On Thursday 27 May 2021, Motion M-38 was adopted unanimously to create a new Standing Committee on Science and Research in the next Parliament. During the two hours of debate for M-38, there were some cautionary remarks provided from several MPs, including using the committee as “pretext for interfering in scientific work,” or “creating a silo where research and science are isolated from the rest of society.”
Parliament and Science: Towards a More Effective Dialogue
These comments are worth noting as we've seen versions of such committees before. Past attempts to create such bodies and make them effective did not end well.
Canada has often experimented with structuring a more effective dialogue between scientists and Parliamentarians. This began in 1945 with the Canadian Association of Scientific Workers’ efforts to create a Parliamentary Scientific Committee in the House of Commons to address the post-war research issues; to the Senate Special Committee on Science Policy for Canada in the 1970s arguing for such a committee; to the House Committee on Research, Science and Technology of the mid 80s.
But these efforts fell out of favour, in part as a result of a science lobby that was often tone deaf to the heavy politics that can envelope the sciences, its funding, its practitioners and its institutions. Too often, the representatives for the research ecosystem have mistakenly seen their advocacy as unidirectional. It is not. And to be clear, demand was usually absent from elected representatives for such a body.
Science operates increasingly in the public sphere, and its institutions are not immune to debates and challenges from the broader environment. After all, knowledge is a public, social good. These days, much has been said about how science has been key to our current recovery, all the while being prodded and publicized by pundits in this political pandemic period. And science has, in large part, delivered.
With the successes have come new expectations from society, along with the polity. Canada's Parliament, and legislative committees in other jurisdictions, may start to demand a more robust role from the knowledge enterprise in responding to these expectations; hence, a new committee on science at the federal level could be an important asset in engaging the citizenry on major issues of the day, both immediate and on the horizon. It will need the necessary resources of course, along with clear access to the existing science advisory apparatus within government.
If this turns out to be the case, Canada’s science communities will not only have an enhanced responsibility to ensure trust is maintained, but they will also need to better grasp the workings of public policy. In this next normal, it will no longer be simply good enough to hone science communication skills to better explain research to elected politicians, local councillors or media.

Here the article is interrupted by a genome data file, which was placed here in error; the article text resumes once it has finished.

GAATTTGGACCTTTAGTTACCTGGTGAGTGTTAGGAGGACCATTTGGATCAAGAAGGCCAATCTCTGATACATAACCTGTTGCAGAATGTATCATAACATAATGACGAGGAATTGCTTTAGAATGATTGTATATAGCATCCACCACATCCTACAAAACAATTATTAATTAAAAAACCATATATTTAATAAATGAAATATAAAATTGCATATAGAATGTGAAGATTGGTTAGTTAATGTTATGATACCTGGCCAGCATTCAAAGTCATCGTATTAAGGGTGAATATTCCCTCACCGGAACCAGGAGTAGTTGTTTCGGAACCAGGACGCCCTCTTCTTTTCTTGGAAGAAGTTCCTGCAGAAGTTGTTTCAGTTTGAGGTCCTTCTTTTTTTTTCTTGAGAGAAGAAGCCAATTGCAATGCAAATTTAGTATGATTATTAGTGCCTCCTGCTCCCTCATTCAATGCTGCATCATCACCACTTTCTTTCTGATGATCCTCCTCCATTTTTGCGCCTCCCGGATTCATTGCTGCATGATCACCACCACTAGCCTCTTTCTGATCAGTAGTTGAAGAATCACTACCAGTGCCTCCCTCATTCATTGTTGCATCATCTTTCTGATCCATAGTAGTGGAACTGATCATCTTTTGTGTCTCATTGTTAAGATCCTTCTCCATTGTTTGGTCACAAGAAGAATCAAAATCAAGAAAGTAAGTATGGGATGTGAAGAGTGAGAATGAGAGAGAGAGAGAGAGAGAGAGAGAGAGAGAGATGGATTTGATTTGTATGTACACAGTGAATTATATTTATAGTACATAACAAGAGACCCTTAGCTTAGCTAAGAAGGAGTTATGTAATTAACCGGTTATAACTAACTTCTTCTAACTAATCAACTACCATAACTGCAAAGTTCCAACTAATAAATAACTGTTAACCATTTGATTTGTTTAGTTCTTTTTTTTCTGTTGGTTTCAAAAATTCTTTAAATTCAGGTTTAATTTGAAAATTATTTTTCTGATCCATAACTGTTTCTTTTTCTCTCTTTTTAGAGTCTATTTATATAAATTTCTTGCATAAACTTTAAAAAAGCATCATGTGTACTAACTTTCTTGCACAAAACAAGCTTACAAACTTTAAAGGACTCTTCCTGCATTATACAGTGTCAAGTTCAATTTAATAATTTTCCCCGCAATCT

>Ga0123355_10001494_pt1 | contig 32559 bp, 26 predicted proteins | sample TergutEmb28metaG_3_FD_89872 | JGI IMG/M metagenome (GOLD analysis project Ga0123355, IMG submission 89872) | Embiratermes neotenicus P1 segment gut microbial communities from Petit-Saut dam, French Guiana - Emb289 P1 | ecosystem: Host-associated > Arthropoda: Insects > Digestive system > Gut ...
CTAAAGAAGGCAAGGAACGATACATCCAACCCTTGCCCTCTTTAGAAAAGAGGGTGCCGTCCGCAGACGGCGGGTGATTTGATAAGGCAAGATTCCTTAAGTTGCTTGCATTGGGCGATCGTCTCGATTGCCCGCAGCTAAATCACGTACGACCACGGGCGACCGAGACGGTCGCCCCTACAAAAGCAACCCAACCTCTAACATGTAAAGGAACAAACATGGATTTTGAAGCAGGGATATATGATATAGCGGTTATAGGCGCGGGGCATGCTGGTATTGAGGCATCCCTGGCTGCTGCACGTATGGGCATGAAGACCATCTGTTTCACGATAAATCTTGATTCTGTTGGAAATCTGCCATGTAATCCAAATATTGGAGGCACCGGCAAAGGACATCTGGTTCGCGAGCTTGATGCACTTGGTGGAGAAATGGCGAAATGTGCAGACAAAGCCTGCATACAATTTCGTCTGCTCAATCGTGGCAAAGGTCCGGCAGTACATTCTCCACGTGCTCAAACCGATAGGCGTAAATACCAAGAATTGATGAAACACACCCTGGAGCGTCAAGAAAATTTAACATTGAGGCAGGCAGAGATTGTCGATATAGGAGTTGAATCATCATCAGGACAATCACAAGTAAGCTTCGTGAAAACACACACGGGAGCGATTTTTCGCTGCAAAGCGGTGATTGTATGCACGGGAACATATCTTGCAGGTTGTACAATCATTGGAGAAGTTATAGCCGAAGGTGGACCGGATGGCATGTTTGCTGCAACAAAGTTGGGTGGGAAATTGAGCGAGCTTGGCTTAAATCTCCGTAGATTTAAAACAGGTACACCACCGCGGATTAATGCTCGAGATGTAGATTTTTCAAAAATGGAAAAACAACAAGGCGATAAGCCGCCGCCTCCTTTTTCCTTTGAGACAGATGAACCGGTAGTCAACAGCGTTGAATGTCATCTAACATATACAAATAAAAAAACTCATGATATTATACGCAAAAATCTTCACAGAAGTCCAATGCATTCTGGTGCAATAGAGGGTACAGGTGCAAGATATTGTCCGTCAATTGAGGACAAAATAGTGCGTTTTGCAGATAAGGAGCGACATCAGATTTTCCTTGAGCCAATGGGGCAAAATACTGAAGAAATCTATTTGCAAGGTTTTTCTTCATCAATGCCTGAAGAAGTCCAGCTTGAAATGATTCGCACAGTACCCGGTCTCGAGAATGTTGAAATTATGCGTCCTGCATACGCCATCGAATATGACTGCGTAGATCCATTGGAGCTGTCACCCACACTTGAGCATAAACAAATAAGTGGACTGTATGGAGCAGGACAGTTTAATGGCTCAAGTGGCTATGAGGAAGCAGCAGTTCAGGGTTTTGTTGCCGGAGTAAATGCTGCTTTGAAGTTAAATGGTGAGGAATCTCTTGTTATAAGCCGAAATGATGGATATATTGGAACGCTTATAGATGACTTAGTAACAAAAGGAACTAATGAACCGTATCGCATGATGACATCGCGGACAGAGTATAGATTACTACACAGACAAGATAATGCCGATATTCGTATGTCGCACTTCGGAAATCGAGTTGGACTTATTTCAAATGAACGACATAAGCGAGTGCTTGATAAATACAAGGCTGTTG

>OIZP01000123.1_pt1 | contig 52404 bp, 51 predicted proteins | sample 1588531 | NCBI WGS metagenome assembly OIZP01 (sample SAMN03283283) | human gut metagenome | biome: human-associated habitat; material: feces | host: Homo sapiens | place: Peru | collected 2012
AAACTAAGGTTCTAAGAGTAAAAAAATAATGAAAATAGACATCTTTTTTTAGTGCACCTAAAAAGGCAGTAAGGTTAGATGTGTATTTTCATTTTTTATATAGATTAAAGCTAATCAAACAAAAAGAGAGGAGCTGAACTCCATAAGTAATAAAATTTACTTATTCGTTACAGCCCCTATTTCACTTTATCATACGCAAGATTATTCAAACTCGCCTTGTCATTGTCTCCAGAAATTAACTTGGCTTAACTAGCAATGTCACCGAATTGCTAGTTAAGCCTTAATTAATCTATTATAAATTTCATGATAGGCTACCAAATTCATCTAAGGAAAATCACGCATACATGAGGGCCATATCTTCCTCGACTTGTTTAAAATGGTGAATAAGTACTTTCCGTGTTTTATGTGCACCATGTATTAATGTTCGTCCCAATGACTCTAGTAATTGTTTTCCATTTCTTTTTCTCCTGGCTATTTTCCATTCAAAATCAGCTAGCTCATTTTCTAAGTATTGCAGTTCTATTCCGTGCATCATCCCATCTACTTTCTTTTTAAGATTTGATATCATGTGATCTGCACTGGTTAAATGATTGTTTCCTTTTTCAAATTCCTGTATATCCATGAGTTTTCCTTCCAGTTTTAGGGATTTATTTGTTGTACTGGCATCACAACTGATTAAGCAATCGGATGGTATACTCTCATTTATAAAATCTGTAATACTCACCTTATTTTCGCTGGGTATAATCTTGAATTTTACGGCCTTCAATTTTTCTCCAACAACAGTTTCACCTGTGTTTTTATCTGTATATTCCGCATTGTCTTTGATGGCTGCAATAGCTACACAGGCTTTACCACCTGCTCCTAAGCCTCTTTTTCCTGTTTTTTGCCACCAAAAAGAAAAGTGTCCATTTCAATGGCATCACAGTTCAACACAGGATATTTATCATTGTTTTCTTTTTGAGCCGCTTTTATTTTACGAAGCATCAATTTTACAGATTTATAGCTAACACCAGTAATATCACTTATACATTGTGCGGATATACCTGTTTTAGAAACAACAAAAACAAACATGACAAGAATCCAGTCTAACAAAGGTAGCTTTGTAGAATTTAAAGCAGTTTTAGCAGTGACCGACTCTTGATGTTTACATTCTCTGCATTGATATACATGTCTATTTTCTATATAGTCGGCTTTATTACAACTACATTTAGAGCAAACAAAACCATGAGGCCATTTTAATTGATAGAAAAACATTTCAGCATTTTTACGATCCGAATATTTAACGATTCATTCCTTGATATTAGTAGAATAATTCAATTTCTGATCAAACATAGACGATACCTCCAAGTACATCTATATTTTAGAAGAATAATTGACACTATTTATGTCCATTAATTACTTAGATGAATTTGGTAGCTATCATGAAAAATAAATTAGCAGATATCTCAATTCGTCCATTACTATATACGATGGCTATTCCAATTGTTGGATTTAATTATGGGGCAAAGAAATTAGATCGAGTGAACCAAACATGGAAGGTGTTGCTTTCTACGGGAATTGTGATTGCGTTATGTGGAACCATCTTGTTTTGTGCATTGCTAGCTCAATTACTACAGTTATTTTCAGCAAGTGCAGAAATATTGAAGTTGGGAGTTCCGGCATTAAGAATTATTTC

Understanding how Parliament and its governing apparatus works (including its committees, personalities, politics and briefings) will become more critical. Learning the potential for, and limits of, sound science advice will also be helpful assets. And simply put, asking for more funding will no longer cut it. Lobbying may be helpful, but establishing trust in the long-term is far more important. Contextualizing the diverse impacts of science will matter. This will in particular be a task for the next generation of researchers. Fortunately, there is a growing list of groups doing this well.
In previous interviews, MPs consistently point to the same challenges at the interface of science and technology: finding and filtering relevant, timely evidence for their work. They also often comment that scientists should educate themselves on the nature of the political system, including its constraints and limitations.
The political class — which has been wading through massive amounts of information and evidence these days, as well as misinformation — will equally need to better appreciate the social networks behind research and knowledge production activities. Similarly, this group will also need to acknowledge that the science enterprise itself is changing under the forces of open interdisciplinary science, greater transparency, and a growing focus on equity, diversity, and inclusion. For this, research internships, short-term secondments, MP-scientist pairing schemes, Science Meets Parliament models, and the like can be helpful programs, as well as rapid response briefings on emerging issues.
There is no question that science influences policy. Public policy needs science and sound evidence more than ever. Understanding the growing complexity within these two respective cultures will require considerable and sustained efforts.
A more thoughtful dialogue has been engaged between the research community and elected officials as of late. Let’s build on it. As a former political leader once reminded us: “[In] the 21st century, for better or worse, every day is ‘science day’ and the more deeply this registers on the consciousness of our politicians, media, and citizenry, the better.”
Paul Dufour is Senior Fellow with the Institute for Science, Society and Policy (ISSP) at the University of Ottawa, and a Board member of the Science and Policy Exchange. Evidence for Democracy thanks Mr. Dufour for his guest submission and thoughtful remarks.